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Shabbos Parshas Terumah

Shabbos Parshas Tetzaveh

Shabbos Parshas Ki Sissa

Shabbos Parshas Vayakhel, Parshas Shekalim

1st Day of Rosh Chodesh Adar II, 5749

Shabbos Parshas Pikudei

Shabbos Parshas Vayikra, Parshas Zachor

Ta'anis Esther, 5749

Purim, 5749

Motzoei Shushan Purim, 5749

Shabbos Parshas Tzav, Parshas Parah

Machne Israel Special Development Fund


Shabbos Parshas Shemini, Parshas Hachodesh

Shabbos Parshas Tazria

Shabbos Parshas Metzora, Shabbos Hagadol

Motzoei Shabbos, Parshas Metzora

Maamar Matzah Zu

Tzivos Hashem/Pesach

   19th Day Of Nissan, 5749

6th Day Of Pesach, 5749

Shevi'i Shel Pesach, 5749

Acharon Shel Pesach, 5749

Maamar Vehechrim

Shabbos Parshas Acharei


Shabbos Parshas Kedoshim

2nd Day Of Iyar, 5749

Shabbos Parshas Emor

Shabbos Parshas Behar,

Eve Of Lag Baomer, 5749

Evening Following Lag Baomer, 5749

Shabbos Parshas Bechukosai

Address To The Women's Convention

Shabbos Parshas Bamidbar

Rosh Chodesh Sivan, 5749

Eve Of The 4th Day Of Sivan, 5749

1st Day Of Shavuos, 5749

2nd Day Of Shavuos, 5749

Yechidus Following Shavuos

12th Day Of Sivan, 5749

Eve Of The 13th Of Sivan, 5749

Sichos In English
Volume 41

Tzivos Hashem/Pesach
19th Day Of Nissan, 5749
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  Eve Following The 13th Day Of Nissan, 57496th Day Of Pesach, 5749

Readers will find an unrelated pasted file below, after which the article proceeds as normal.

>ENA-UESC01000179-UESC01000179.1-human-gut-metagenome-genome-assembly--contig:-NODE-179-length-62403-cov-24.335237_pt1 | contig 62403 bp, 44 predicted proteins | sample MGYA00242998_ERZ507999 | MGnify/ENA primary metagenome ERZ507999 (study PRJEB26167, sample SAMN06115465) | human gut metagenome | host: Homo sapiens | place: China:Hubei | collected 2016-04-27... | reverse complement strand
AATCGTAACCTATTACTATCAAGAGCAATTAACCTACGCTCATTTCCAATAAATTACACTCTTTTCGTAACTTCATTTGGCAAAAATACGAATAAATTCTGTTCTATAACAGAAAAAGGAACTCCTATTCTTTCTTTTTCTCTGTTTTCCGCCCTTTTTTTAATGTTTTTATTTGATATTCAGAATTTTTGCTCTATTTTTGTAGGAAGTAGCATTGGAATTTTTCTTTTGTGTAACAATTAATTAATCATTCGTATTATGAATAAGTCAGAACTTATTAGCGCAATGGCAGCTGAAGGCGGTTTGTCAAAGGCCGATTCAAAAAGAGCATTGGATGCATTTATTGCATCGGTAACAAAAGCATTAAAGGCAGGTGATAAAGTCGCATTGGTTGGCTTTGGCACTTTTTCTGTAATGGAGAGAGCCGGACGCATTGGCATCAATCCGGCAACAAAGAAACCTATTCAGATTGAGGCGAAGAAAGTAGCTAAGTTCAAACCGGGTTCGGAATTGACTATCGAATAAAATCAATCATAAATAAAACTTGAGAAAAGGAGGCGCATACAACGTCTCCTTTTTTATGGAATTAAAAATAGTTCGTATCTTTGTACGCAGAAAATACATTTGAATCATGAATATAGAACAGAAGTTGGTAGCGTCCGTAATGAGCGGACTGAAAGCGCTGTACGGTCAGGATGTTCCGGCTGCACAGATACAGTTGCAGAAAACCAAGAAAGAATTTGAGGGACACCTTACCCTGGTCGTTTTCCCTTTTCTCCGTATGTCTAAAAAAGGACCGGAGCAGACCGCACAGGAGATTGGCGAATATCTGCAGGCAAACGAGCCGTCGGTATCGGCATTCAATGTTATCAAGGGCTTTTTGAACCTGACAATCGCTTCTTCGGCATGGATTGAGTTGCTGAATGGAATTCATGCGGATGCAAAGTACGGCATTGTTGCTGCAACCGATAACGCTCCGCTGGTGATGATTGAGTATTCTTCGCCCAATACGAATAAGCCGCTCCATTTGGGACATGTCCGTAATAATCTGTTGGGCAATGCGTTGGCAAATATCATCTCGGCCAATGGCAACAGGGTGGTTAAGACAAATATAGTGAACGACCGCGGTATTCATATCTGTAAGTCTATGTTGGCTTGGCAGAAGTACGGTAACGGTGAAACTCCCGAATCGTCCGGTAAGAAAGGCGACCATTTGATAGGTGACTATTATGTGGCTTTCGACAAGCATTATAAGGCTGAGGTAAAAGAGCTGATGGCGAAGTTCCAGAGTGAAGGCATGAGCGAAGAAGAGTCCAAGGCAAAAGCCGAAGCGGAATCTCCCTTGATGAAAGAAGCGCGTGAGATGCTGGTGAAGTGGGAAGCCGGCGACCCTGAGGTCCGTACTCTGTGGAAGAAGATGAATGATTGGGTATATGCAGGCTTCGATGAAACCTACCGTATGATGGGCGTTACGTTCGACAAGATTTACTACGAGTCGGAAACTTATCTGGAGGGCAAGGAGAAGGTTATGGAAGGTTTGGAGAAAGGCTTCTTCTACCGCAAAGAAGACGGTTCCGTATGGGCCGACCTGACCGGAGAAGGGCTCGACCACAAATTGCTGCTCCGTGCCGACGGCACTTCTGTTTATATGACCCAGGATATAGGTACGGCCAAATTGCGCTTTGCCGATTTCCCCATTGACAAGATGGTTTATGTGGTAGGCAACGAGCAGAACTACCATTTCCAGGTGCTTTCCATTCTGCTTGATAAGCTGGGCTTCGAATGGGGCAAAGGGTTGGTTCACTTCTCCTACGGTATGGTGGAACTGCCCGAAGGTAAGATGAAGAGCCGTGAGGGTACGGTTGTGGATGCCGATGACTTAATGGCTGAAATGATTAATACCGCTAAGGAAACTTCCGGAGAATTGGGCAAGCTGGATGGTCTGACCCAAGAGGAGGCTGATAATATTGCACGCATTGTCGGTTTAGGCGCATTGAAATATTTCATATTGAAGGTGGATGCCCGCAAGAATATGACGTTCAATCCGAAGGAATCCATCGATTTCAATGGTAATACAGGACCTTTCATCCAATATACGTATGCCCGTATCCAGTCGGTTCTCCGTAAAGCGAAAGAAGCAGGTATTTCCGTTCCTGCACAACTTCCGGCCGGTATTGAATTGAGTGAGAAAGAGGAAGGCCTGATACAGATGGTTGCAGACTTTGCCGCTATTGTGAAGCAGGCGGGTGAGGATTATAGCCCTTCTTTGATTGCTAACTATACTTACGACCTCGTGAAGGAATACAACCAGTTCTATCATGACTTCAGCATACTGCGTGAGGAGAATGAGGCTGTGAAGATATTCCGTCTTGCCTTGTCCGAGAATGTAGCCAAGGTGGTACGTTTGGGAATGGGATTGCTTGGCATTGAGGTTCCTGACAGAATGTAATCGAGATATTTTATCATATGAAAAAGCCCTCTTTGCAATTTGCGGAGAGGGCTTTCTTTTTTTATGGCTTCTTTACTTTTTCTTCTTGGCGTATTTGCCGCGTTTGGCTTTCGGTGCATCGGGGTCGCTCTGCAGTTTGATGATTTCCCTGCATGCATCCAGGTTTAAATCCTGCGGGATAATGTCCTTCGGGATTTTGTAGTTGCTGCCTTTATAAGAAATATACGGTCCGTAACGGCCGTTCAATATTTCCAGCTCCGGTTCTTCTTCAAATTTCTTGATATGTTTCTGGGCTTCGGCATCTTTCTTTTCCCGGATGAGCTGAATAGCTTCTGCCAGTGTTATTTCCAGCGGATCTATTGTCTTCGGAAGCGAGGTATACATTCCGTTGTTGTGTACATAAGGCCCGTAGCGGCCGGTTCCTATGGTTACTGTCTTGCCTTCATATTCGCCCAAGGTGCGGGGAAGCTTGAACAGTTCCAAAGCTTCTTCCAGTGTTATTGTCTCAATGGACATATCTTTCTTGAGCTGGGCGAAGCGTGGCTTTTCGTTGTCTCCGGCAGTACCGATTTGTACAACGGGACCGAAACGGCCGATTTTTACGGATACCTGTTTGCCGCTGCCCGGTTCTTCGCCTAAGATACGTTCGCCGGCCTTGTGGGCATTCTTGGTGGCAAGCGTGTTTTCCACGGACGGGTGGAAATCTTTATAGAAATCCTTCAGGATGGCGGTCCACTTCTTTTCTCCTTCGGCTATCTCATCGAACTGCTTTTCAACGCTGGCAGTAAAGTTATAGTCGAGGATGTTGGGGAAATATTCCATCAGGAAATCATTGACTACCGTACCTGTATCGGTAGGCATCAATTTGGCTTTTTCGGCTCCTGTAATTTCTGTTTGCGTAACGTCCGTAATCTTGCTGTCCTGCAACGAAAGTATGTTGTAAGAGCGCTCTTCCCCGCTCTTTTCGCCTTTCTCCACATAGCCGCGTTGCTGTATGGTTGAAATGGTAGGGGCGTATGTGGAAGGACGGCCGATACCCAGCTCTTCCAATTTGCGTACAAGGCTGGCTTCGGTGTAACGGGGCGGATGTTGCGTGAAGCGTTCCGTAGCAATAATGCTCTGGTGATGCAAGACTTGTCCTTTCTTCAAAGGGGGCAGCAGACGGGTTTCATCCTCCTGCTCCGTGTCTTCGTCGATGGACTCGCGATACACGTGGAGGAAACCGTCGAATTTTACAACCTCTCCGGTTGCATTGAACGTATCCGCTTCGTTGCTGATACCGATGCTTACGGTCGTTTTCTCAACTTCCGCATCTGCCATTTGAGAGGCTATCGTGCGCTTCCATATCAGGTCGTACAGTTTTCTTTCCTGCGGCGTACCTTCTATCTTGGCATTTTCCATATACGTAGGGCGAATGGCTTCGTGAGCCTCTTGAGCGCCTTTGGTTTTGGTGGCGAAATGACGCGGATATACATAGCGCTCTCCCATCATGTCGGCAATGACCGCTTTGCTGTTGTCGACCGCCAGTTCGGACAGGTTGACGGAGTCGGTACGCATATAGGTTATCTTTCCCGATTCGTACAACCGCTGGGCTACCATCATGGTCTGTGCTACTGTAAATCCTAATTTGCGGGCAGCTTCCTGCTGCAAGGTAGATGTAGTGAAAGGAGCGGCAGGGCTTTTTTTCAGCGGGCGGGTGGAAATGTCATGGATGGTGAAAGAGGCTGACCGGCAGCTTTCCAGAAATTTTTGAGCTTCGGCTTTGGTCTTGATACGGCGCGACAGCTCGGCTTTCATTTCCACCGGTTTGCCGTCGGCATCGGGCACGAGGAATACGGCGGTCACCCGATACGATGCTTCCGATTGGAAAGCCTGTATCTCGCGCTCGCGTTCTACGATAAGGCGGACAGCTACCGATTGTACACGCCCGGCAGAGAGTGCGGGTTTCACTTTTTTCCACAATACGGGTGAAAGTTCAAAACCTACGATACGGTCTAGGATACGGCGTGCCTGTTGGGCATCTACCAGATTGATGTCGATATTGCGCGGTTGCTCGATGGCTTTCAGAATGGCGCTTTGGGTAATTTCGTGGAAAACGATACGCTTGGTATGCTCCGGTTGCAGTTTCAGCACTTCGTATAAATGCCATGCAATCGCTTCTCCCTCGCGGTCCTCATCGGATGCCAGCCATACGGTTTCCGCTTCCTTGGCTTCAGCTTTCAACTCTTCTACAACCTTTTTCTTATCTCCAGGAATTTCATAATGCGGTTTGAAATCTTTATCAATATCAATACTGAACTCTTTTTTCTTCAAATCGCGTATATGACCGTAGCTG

The present gathering is different from the gatherings of Tzivos Hashem held on Pesach in other years. Generally, there are six months between the gathering of Tzivos Hashem held on Sukkos and the gathering held on Pesach. Because the present year is a leap year, however, there is an additional month between these two events.

Surely, this fact will motivate a member of Tzivos Hashem to search for the lesson that he can derive from the additional month and the general concept of a leap year, wondering what is the "order of the day" they teach, i.e., the points that he can apply in his service of G-d.

In general, the intent of a leap year is to correlate the yearly cycle that depends on the sun and the monthly cycle which is dependent on the moon. The sun and the moon are also symbols that teach us lessons regarding our service of G-d. Thus, in a deeper sense, a leap year refers to a union of the concepts symbolized by the sun and the moon in our spiritual service.

On a very basic level, both the sun and the moon serve to illuminate the earth. Thus, after the sun sets, moving on to shine light on another portion of the earth, the moon continues to provide light which enables us to carry on our daily activities.